Definitions

Secret ballot

Secret ballot

The secret ballot is a voting method in which a voter's choices are confidential. The key aim is to ensure the voter records a sincere choice by forestalling attempts to influence the voter by intimidation or bribery.

The system is one means of achieving the goal of political privacy. Secret ballots are suitable for many different voting systems.

The most basic form may be blank pieces of paper, upon which each voter writes only their choice. Without revealing their vote to anyone, the voters place the ballots into a sealed box, which is emptied later for counting.

One of the most common forms in the modern world provides for pre-printed ballot papers with the name of the candidates or questions and respective checkboxes. Provisions are made at the polling place for the voter to record their preferences in secret. The ballots are specifically designed to eliminate bias and to prevent anyone from linking voter to ballot. This system is also known as the Australian ballot, because it originated in Australia during the 1850s. In the United States, it is also known as the Massachusetts ballot since Massachusetts was the first U.S. state to use the secret ballot.

History

In Ancient Greece, secret ballots were used in several occasions, like ostracism and also to remain hidden from people seeking favors. In Ancient Rome, Laws regulating elections are collectively known as Tabellariae Leges, the first of which was introduced in 139 BC (gabinia lex). Today the practice of casting secret ballots is so commonplace that most voters would not consider that any other method might be used, yet in the 19th century it was highly controversial.

France

Article 31 of the French Constitution of 1795 states that All elections are to be held by secret ballot.

United Kingdom

The demand for a secret ballot was one of the six points of Chartism. The Parliament of the time refused to even consider the Chartist demands but it is notable that Baron Macaulay, in his speech of 1842, while rejecting Chartism's six points as a whole, admitted that secret ballot was one of the two points he could support. The secret ballot was eventually introduced in the Ballot Act 1872, substantially reducing the cost of campaigning.

Modern developments have removed the secret ballot in theory if not in practise; see below.

Australia

Chartist ideas influenced the miners of Eureka Stockade in 1854 in Victoria where they adopted all of Chartism's six points including the secret ballot.

Secret balloting appears to have been first implemented in the former Australian colony — now a state — of Tasmania on February 7 1856. Until the original Tasmanian Electoral Act of 1856 was 're-discovered' recently, credit for the first implementation of the secret ballot often went to the colonies of Victoria and South Australia. Victoria enacted legislation for secret ballots on March 19 1856, and South Australian Electoral Commissioner William Boothby generally gets credit for creating the system finally enacted into law in South Australia on April 2 of that same year (a fortnight later).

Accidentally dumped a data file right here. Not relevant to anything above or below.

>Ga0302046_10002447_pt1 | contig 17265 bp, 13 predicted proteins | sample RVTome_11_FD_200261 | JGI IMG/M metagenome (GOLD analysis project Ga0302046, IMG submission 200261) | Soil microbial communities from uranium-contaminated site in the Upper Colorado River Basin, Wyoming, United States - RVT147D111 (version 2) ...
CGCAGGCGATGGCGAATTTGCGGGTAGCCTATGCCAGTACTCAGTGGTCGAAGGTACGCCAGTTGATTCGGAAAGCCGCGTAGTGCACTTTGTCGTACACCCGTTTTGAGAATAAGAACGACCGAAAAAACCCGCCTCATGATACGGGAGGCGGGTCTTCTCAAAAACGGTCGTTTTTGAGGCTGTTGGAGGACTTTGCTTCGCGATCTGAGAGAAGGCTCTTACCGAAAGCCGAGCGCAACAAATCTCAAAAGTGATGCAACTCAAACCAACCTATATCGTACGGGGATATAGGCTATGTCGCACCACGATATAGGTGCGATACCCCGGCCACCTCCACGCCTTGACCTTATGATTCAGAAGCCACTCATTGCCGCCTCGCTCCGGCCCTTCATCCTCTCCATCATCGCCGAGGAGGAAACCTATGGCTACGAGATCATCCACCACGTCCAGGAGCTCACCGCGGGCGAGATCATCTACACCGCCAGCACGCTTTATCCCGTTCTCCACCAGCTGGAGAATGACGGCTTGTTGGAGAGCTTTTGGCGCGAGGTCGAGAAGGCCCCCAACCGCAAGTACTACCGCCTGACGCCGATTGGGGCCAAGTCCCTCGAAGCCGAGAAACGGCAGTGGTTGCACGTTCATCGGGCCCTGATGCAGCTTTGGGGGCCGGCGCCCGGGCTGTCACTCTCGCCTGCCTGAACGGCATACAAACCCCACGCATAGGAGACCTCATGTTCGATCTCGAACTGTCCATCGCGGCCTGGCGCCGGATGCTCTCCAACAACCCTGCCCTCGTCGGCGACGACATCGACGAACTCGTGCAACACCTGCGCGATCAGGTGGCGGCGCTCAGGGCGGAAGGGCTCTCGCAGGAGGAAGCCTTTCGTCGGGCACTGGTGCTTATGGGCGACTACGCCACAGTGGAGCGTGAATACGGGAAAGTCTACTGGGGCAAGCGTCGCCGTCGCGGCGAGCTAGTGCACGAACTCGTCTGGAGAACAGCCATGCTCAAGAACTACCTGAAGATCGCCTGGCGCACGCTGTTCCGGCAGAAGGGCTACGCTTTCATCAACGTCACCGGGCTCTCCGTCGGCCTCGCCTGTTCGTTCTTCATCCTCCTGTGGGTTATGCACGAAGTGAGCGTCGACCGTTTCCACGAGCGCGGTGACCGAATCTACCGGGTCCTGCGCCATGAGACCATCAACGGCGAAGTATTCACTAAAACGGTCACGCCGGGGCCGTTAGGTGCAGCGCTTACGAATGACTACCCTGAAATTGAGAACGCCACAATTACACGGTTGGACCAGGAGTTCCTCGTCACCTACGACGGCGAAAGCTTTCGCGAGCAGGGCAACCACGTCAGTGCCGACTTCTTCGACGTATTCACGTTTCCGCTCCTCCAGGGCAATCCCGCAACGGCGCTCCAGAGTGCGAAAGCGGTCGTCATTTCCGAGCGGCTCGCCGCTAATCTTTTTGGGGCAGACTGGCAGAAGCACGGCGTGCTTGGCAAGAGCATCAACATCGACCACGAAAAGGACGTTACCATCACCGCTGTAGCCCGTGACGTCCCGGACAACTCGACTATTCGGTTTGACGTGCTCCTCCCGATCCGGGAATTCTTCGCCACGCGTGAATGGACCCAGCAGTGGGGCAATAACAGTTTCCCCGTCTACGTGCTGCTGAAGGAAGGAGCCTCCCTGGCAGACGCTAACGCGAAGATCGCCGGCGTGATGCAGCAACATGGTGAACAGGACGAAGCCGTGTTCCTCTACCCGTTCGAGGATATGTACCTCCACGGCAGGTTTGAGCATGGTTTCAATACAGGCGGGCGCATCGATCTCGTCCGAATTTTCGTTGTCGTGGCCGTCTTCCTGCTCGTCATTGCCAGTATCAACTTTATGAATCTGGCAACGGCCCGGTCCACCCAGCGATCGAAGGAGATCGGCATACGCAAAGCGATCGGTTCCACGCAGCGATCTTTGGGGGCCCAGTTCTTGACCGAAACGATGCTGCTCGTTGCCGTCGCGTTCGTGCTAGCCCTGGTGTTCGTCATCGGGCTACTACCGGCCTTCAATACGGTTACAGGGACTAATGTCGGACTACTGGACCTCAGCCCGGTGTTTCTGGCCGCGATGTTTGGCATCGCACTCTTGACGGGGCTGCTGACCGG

United States

In the United States the practice became known as the "Australian ballot", defined as having four parts:

  1. an official ballot being printed at public expense,
  2. on which the names of the nominated candidates of all parties and all proposals appear,
  3. being distributed only at the polling place and
  4. being marked in secret.

In the United States, most states had moved to secret ballots soon after the presidential election of 1884. However, the last U.S. State in the Union to retire the practice of the oral ballot was the Commonwealth of Kentucky which did so in 1891. Therefore, the first President of the United States elected completely under the Australian ballot was president Grover Cleveland in 1892.

Elections in the United States are now almost always held by secret ballot. The Constitution for the State of West Virginia still allows voters to cast "open ballots. The Populists, a short-lived American political party during 1870s through 1890s, listed the Australian ballot as one of their party platforms in the Ocala Demands.

Secrecy vs. reliability

The UK secret ballot arrangements are sometimes criticised because it is possible to link a ballot paper to the voter that cast it. Each ballot paper is individually numbered and each elector has a number. When an elector is given a ballot paper, their number is noted down on the counterfoil of the ballot paper (which also carries the ballot paper number). This means, of course, that the ballot is not secret at all.

This measure is thought to be justified as a security arrangement so that if there was an allegation of fraud, false ballot papers could be identified. The process of matching ballot papers to voters is permissible only if an Elections Court requires it, and this is an extremely unlikely occurrence. The legal authority for this system is set out in the Parliamentary Elections Rules in Schedule 1 of the Representation of the People Act 1983.

In the United States, sometimes the number on the ballot is printed on a perforated stub which is torn off and placed on a ring (like a shower curtain ring) before the ballot is cast into the ballot box. The stubs prove an elector has voted and ensure he can only vote once, but the ballots themselves are anonymous. At the end of voting day, the number of ballots inside the box must match the number of stubs on the ring, certifying that every ballot was cast by a registered elector, and that none of them were lost or fabricated.

Chronology of introduction

Notes

See also

External links

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